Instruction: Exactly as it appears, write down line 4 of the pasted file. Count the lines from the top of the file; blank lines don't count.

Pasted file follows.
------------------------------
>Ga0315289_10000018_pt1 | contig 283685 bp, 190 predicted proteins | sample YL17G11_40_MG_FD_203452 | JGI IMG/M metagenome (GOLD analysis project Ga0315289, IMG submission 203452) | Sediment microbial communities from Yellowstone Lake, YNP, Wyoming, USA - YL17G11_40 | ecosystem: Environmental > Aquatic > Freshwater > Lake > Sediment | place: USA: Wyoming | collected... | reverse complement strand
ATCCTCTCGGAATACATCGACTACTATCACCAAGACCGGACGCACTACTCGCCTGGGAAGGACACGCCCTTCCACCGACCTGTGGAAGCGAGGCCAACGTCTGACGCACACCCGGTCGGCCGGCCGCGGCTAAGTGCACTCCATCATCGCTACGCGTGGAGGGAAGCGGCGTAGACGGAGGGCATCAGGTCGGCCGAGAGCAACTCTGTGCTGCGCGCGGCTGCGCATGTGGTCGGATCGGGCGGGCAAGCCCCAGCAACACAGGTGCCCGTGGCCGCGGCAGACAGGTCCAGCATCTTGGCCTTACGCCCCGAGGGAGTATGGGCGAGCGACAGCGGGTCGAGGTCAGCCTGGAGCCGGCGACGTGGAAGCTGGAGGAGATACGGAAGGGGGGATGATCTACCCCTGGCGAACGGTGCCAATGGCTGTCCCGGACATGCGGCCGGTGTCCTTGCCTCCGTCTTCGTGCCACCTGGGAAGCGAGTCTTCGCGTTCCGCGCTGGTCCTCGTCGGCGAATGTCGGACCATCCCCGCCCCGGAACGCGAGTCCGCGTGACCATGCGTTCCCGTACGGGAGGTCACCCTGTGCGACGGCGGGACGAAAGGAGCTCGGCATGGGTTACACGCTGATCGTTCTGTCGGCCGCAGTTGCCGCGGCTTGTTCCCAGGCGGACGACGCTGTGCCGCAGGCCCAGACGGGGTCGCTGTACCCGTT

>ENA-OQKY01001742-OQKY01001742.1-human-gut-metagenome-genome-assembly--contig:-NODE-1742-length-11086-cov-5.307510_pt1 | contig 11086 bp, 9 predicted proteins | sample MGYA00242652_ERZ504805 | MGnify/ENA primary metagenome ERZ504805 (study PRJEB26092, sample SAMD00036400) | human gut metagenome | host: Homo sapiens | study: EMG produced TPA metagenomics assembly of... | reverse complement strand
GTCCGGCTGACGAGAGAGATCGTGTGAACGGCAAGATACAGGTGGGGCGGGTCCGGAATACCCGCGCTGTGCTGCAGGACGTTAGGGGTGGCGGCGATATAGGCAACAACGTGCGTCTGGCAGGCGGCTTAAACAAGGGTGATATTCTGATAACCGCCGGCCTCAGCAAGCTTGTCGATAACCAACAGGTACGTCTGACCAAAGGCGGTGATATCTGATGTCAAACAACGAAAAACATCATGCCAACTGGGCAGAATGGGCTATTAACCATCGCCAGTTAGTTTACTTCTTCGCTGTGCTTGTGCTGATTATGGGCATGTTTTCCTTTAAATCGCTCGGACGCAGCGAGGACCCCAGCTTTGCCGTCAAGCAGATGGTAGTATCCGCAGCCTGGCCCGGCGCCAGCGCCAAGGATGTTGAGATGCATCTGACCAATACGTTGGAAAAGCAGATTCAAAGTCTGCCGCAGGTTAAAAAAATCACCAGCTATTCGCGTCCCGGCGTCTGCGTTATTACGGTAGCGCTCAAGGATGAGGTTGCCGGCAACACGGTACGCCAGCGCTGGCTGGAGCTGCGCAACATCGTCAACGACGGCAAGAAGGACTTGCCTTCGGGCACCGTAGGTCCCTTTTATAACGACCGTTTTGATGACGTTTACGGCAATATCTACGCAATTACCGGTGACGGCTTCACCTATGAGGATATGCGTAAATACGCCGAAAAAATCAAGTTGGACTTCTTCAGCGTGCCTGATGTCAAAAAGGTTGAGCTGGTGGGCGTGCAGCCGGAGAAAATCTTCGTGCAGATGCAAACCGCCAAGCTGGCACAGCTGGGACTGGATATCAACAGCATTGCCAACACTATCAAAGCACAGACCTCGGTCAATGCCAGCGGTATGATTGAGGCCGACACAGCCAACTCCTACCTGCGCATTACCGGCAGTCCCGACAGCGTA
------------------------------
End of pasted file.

GTCCGGCTGACGAGAGAGATCGTGTGAACGGCAAGATACAGGTGGGGCGGGTCCGGAATACCCGCGCTGTGCTGCAGGACGTTAGGGGTGGCGGCGATATAGGCAACAACGTGCGTCTGGCAGGCGGCTTAAACAAGGGTGATATTCTGATAACCGCCGGCCTCAGCAAGCTTGTCGATAACCAACAGGTACGTCTGACCAAAGGCGGTGATATCTGATGTCAAACAACGAAAAACATCATGCCAACTGGGCAGAATGGGCTATTAACCATCGCCAGTTAGTTTACTTCTTCGCTGTGCTTGTGCTGATTATGGGCATGTTTTCCTTTAAATCGCTCGGACGCAGCGAGGACCCCAGCTTTGCCGTCAAGCAGATGGTAGTATCCGCAGCCTGGCCCGGCGCCAGCGCCAAGGATGTTGAGATGCATCTGACCAATACGTTGGAAAAGCAGATTCAAAGTCTGCCGCAGGTTAAAAAAATCACCAGCTATTCGCGTCCCGGCGTCTGCGTTATTACGGTAGCGCTCAAGGATGAGGTTGCCGGCAACACGGTACGCCAGCGCTGGCTGGAGCTGCGCAACATCGTCAACGACGGCAAGAAGGACTTGCCTTCGGGCACCGTAGGTCCCTTTTATAACGACCGTTTTGATGACGTTTACGGCAATATCTACGCAATTACCGGTGACGGCTTCACCTATGAGGATATGCGTAAATACGCCGAAAAAATCAAGTTGGACTTCTTCAGCGTGCCTGATGTCAAAAAGGTTGAGCTGGTGGGCGTGCAGCCGGAGAAAATCTTCGTGCAGATGCAAACCGCCAAGCTGGCACAGCTGGGACTGGATATCAACAGCATTGCCAACACTATCAAAGCACAGACCTCGGTCAATGCCAGCGGTATGATTGAGGCCGACACAGCCAACTCCTACCTGCGCATTACCGGCAGTCCCGACAGCGTA